There are fears for the safety of the LBGT+ community in Tanzania after a senior government official called on the public to report suspected homosexuals.
Authorities have already been handed thousands of names as officials declared a desire to “educate” gay people.
Paul Makonda, the regional commissioner of Dar es Salaam, announced that a 17-strong committee consisting of police, lawyers and doctors had been formed to identify homosexuals.
The committee will scour the internet to identify videos featuring supposedly gay content and warned citizens to delete any “sex pictures” they had stored on their phones or face arrest.
Mr Makonda said authorities had already been handed 18,000 messages of support for the policy from people “disturbed by moral erosion”, many of which also named individuals believed to be homosexual.
“These homosexuals boast on social networks,” the commissioner told Agence-France Presse. “Give me their names. My ad hoc team will begin to get their hands on them.”
Mr Makonda said he expected to receive international condemnation for his hardline approach, but added: “I prefer to anger those countries than to anger god.”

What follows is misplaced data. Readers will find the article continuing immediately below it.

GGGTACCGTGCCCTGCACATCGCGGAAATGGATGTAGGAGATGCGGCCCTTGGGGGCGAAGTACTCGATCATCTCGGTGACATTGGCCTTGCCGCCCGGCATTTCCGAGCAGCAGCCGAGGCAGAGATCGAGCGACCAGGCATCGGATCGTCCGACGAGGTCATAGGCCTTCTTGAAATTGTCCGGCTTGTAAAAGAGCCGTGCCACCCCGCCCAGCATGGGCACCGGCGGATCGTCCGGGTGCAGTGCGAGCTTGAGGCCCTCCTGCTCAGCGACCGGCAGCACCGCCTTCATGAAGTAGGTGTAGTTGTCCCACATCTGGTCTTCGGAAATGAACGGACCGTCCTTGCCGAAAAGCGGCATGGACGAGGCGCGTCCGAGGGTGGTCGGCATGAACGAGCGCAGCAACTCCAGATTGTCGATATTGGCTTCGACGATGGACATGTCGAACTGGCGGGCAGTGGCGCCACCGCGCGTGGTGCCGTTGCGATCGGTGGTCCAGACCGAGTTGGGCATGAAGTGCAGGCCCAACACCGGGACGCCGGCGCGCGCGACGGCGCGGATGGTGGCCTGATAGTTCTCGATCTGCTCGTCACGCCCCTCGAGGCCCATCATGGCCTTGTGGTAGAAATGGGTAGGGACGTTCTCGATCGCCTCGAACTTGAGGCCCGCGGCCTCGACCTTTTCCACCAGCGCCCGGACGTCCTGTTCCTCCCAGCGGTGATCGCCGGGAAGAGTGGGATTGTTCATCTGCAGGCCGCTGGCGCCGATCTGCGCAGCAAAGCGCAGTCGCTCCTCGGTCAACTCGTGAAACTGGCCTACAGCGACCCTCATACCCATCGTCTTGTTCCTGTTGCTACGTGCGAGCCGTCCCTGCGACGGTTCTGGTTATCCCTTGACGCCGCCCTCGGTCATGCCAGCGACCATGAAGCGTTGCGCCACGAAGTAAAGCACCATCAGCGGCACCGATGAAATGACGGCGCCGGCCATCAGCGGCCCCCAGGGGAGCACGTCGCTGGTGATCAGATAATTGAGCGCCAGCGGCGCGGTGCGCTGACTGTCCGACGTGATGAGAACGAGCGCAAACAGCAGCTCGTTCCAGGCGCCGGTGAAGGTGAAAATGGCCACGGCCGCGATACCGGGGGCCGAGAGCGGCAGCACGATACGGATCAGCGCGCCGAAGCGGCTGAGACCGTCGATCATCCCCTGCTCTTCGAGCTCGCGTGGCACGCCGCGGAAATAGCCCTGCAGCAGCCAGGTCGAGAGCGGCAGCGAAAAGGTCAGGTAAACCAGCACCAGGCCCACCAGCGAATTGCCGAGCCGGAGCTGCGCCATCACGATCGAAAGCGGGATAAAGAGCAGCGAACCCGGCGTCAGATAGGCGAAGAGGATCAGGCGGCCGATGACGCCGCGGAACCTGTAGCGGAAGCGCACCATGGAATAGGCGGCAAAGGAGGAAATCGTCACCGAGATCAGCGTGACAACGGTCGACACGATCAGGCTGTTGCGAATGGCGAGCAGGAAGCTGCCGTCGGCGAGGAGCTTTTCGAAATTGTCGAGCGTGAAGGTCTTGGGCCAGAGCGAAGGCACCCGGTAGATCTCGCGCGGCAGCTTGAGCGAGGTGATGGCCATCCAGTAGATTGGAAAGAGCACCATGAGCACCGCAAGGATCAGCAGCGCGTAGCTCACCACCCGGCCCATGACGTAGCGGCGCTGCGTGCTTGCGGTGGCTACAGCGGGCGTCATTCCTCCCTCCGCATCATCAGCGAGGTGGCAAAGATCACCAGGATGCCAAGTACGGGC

The commissioner is a devout Christian and a close ally of the east African country’s president, John Magufuli, who has ratcheted up anti-LGBT+ rhetoric since taking power in 2015.
Last year, the government threatened to arrest or expel gay rights activists as part of a crackdown on what the president described as “immoral behaviours”.
Homosexuality is illegal in Tanzania and punishable by up to 30 years in prison.
The Foreign Office warns British travellers that same-sex couples are “not tolerated in Tanzania’s conservative society”.
Public displays of affection such as holding hands or kissing in public could lead to arrest and imprisonment, it advises.
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